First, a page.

Just for fun-(wine without sulfites is like swimming in a pool with no chlorine)Red Wine Headaches
By Harvard Health Publications
More on Headaches & Migraines on MSN Health & Fitness
Here’s a toast to the good tidings that the occasional glass of wine is something of a health drink. May your favorite Merlot, Cabernet Sauvignon, or Pinot Noir keep your heart strong, your HDL cholesterol high, and, possibly, your brain cells active and well connected! Alas, for some, that toast would be a preamble to a throbbing headache, especially if the wine is red. The red wine headache is a real—if poorly understood—phenomenon.
The Sulfite Story
Sulfites are possibly to blame. They are compounds that contain sulfur and a less-than-optimal number of oxygen atoms. Consequently, they “grab” oxygen before it can react with food and spoil it. In wine, sulfites also control bacteria that might otherwise digest the alcohol content, turning a $50 bottle into some very expensive vinegar. Some sulfites are created naturally during fermentation, as the yeast breaks down sugars in the grape juice into alcohol and carbon dioxide. But wine makers often add more as a preservative.
Sulfites were once considered harmless, but in the 1980s, studies started to show that a small number of people (about 1%, according to the FDA) are sensitive to them. The FDA, therefore, prohibits the use of sulfites on fruit and vegetables intended to be eaten raw, so salad bars and your supermarket’s produce section should be sulfite-free. Depending on their concentration levels and other factors, the sulfite compounds must be included in a food’s list of ingredients. Most wines are emblazoned with a “contains sulfites” warning.
But many experts question whether sulfites are the source of red wine headaches for several reasons. First, breathing problems (including asthma attacks), not headaches, are the more typical reaction to sulfites. Second, red wine is typically the trigger, yet many sweet whites contain more sulfites than reds because they have a higher sugar content. Third, plenty of other foods contain sulfites, so these headaches shouldn’t be particular to red wine.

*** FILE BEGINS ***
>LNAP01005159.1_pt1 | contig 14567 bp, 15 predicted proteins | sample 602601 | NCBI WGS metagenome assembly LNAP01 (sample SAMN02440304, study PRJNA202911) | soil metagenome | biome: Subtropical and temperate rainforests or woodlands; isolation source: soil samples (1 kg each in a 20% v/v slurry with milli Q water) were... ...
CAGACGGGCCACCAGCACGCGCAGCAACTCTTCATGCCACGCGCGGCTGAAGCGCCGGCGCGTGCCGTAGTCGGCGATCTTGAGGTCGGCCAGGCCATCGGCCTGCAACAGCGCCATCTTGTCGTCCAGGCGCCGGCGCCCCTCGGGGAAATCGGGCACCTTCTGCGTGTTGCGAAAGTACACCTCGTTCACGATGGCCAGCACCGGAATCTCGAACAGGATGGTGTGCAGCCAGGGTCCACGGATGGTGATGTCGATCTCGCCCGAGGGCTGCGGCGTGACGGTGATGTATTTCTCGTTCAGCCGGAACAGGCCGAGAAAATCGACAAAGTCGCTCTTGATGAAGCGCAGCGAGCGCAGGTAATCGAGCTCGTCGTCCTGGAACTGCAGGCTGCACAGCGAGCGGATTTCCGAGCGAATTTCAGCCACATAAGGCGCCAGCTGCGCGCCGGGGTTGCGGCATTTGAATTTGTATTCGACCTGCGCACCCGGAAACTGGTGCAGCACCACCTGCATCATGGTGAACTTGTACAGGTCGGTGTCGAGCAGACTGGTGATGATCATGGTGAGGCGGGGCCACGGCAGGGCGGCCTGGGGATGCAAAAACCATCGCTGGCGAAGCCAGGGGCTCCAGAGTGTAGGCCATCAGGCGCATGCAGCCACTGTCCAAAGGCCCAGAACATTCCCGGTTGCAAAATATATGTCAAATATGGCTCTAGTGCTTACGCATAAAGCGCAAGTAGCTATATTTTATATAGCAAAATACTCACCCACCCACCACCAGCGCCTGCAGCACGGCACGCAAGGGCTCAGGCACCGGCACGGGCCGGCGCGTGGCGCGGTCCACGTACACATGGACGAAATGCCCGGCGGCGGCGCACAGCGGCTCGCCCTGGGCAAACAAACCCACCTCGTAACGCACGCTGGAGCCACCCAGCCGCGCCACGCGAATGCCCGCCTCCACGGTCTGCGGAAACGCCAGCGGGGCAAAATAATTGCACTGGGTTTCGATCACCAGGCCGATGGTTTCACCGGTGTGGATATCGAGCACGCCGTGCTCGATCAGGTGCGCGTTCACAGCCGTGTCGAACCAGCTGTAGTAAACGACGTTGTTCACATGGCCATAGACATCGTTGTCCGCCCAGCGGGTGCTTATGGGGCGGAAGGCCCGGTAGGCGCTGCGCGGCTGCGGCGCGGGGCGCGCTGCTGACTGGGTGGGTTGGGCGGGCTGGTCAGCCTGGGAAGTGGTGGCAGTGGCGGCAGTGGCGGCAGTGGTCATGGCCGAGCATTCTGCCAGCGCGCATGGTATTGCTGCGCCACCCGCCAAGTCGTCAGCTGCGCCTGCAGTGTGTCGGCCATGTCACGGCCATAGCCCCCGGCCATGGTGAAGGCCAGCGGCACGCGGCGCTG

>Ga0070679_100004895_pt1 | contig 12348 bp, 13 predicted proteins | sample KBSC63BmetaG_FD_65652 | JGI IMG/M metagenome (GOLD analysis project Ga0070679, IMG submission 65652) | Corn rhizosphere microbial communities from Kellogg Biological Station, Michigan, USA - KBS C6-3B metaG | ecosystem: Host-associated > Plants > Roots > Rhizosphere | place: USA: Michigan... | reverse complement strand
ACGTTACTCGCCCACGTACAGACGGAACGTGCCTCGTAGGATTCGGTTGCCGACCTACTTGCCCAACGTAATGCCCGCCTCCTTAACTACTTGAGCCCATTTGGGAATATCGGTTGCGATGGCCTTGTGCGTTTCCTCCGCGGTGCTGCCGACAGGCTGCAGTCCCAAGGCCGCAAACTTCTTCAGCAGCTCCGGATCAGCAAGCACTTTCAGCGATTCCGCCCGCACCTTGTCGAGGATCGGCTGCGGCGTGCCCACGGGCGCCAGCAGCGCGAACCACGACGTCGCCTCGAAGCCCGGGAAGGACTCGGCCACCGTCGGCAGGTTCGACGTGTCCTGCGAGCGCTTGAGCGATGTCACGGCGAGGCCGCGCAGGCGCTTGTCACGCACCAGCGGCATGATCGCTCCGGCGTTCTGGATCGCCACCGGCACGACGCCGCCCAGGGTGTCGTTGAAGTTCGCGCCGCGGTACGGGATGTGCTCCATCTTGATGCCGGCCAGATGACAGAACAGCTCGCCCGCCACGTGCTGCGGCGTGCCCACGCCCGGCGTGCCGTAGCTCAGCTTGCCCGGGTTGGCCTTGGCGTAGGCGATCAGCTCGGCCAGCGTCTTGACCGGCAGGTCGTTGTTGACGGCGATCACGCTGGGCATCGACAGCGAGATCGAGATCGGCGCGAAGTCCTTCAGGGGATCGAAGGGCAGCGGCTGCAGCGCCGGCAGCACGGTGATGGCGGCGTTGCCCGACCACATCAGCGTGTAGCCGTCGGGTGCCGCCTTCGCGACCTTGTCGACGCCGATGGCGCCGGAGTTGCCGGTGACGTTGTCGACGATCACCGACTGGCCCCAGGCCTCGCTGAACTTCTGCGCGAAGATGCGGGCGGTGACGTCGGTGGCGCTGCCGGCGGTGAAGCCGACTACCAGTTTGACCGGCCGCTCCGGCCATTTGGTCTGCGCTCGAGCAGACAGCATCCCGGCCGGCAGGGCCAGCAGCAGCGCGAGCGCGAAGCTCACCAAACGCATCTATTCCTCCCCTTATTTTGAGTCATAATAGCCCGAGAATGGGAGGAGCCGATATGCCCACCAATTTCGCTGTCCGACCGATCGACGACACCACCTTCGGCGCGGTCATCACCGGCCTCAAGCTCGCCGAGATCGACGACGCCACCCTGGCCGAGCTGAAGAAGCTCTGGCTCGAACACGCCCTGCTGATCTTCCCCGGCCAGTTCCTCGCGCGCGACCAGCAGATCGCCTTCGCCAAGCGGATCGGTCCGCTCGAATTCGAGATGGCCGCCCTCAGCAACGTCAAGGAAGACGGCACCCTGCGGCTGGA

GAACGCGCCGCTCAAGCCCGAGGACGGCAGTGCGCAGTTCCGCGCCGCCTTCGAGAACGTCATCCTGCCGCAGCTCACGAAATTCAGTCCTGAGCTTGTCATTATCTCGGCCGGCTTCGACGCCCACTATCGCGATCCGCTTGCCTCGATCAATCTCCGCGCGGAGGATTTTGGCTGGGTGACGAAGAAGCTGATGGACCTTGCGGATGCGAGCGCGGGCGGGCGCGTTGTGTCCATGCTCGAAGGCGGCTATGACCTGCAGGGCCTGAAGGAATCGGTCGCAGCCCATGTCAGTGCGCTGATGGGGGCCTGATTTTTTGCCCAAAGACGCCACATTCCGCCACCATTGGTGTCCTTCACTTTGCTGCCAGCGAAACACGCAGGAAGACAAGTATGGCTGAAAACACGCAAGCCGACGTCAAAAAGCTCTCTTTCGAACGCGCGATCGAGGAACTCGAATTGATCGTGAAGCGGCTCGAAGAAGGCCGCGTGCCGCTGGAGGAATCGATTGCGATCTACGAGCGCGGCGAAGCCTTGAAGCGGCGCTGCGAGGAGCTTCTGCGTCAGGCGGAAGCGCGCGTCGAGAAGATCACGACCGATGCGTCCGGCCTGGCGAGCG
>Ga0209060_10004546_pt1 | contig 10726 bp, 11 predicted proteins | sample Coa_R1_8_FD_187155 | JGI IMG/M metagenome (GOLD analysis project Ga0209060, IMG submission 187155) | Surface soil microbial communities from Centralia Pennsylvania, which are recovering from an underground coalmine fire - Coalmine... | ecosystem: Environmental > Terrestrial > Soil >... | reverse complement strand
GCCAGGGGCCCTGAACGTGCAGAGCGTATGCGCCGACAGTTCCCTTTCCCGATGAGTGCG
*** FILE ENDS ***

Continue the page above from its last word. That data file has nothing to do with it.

This doesn’t mean that sulfites in red wine can’t be a problem. For example, red wine has been known to trigger asthma attacks, presumably because of the sulfite content.
The Histamine Hypothesis
White wine is made using only the grape’s juice, or must. Red wines use the entire crushed fruit, including the skins, which contain the biologically active compound histamine. As a result, red wine contains 20–200 times more histamine than white wine.
Some people are histamine-intolerant because of a deficiency in diamine oxidase, an enzyme that breaks down histamine in the small intestine. Alcohol also inhibits the enzyme, so some experts believe that red wine headaches are caused by a combination of wine’s alcohol content and a diamine oxidase shortage. But this theory is contradicted by some studies. For example, a French study in the February 2001 Journal of Allergy and Clinical Immunology of 16 people with “wine intolerance” found no difference in reactions to low- and high-histamine wines. The researchers didn’t dismiss the possibility that histamine plays a role, but suggested that some other ingredient in red wine might boost levels of it in the blood.
The Tannins Tale
Tannins, another constituent of grape skins, give red wine its distinctive pleasant but slightly bitter flavor. They may also explain why red wine is so healthful, because they’re flavonoids, antioxidants found in plant-based food. But here’s proof that there’s no such thing as a free lunch: tannins may cause headaches. Several carefully controlled lab experiments have shown that they provoke blood platelets into releasing serotonin, and high serotonin levels can cause headaches.
Finally, for some people, it may simply be the alcohol. Alcohol, in any drink, is a well-known precipitant of migraine, and some of the headaches set off by wine are migraines.
What You Can Try
If you can tolerate some but not a lot of sulfites, you might try a brand that promises “no sulfites added,” though there are still going to be some from fermentation.
If tannins are the culprit, try a wine with a lower tannin level—Beaujolais instead of Cabernet Sauvignon, for example. Mature wines might be better than young, heavily alcoholic ones, especially if you avoid the sediment.
Some advise taking aspirin or ibuprofen beforehand, although there’s little published evidence that this works.
Histamine hypothesis proponents sometimes suggest a nonsedating antihistamine like Claritin.
Connoisseurs might consider keeping a record of their wine choices and any headaches to figure out which to avoid—and just hope that the wines causing a problem aren’t their favorites.